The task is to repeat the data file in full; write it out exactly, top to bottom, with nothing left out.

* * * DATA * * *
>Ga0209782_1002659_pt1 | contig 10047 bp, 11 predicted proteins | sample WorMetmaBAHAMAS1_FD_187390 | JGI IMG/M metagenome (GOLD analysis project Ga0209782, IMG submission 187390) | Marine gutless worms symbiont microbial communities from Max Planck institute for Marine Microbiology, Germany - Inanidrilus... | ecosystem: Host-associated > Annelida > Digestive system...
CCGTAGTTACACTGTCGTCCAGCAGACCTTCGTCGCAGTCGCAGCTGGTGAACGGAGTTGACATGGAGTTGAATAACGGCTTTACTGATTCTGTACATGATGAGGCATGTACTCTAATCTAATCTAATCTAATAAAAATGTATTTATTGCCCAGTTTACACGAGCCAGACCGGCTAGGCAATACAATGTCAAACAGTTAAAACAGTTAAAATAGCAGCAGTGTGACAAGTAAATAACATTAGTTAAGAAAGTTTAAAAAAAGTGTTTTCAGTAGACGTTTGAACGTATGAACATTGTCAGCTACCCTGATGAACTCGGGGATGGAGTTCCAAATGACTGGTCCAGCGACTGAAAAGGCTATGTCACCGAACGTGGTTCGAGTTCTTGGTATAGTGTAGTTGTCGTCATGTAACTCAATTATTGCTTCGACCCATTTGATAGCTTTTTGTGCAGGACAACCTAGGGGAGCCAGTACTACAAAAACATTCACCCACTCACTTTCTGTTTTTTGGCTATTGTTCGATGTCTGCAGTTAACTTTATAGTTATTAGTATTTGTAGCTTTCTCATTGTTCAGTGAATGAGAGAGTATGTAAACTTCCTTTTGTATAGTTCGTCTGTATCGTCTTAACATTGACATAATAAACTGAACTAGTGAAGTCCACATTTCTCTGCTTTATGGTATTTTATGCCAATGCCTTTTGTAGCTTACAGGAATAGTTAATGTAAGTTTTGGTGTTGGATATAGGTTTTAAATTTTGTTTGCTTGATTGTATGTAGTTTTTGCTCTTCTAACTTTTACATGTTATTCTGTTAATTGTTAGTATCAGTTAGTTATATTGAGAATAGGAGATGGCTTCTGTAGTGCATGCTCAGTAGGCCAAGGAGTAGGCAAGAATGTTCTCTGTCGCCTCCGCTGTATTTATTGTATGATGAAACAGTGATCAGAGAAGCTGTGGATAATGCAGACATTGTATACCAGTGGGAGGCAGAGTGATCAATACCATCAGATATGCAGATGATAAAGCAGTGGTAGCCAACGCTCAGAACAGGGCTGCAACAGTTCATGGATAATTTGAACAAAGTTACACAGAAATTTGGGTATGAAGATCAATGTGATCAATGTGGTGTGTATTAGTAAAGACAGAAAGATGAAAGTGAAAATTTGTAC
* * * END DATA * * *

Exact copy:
>Ga0209782_1002659_pt1 | contig 10047 bp, 11 predicted proteins | sample WorMetmaBAHAMAS1_FD_187390 | JGI IMG/M metagenome (GOLD analysis project Ga0209782, IMG submission 187390) | Marine gutless worms symbiont microbial communities from Max Planck institute for Marine Microbiology, Germany - Inanidrilus... | ecosystem: Host-associated > Annelida > Digestive system...
CCGTAGTTACACTGTCGTCCAGCAGACCTTCGTCGCAGTCGCAGCTGGTGAACGGAGTTGACATGGAGTTGAATAACGGCTTTACTGATTCTGTACATGATGAGGCATGTACTCTAATCTAATCTAATCTAATAAAAATGTATTTATTGCCCAGTTTACACGAGCCAGACCGGCTAGGCAATACAATGTCAAACAGTTAAAACAGTTAAAATAGCAGCAGTGTGACAAGTAAATAACATTAGTTAAGAAAGTTTAAAAAAAGTGTTTTCAGTAGACGTTTGAACGTATGAACATTGTCAGCTACCCTGATGAACTCGGGGATGGAGTTCCAAATGACTGGTCCAGCGACTGAAAAGGCTATGTCACCGAACGTGGTTCGAGTTCTTGGTATAGTGTAGTTGTCGTCATGTAACTCAATTATTGCTTCGACCCATTTGATAGCTTTTTGTGCAGGACAACCTAGGGGAGCCAGTACTACAAAAACATTCACCCACTCACTTTCTGTTTTTTGGCTATTGTTCGATGTCTGCAGTTAACTTTATAGTTATTAGTATTTGTAGCTTTCTCATTGTTCAGTGAATGAGAGAGTATGTAAACTTCCTTTTGTATAGTTCGTCTGTATCGTCTTAACATTGACATAATAAACTGAACTAGTGAAGTCCACATTTCTCTGCTTTATGGTATTTTATGCCAATGCCTTTTGTAGCTTACAGGAATAGTTAATGTAAGTTTTGGTGTTGGATATAGGTTTTAAATTTTGTTTGCTTGATTGTATGTAGTTTTTGCTCTTCTAACTTTTACATGTTATTCTGTTAATTGTTAGTATCAGTTAGTTATATTGAGAATAGGAGATGGCTTCTGTAGTGCATGCTCAGTAGGCCAAGGAGTAGGCAAGAATGTTCTCTGTCGCCTCCGCTGTATTTATTGTATGATGAAACAGTGATCAGAGAAGCTGTGGATAATGCAGACATTGTATACCAGTGGGAGGCAGAGTGATCAATACCATCAGATATGCAGATGATAAAGCAGTGGTAGCCAACGCTCAGAACAGGGCTGCAACAGTTCATGGATAATTTGAACAAAGTTACACAGAAATTTGGGTATGAAGATCAATGTGATCAATGTGGTGTGTATTAGTAAAGACAGAAAGATGAAAGTGAAAATTTGTAC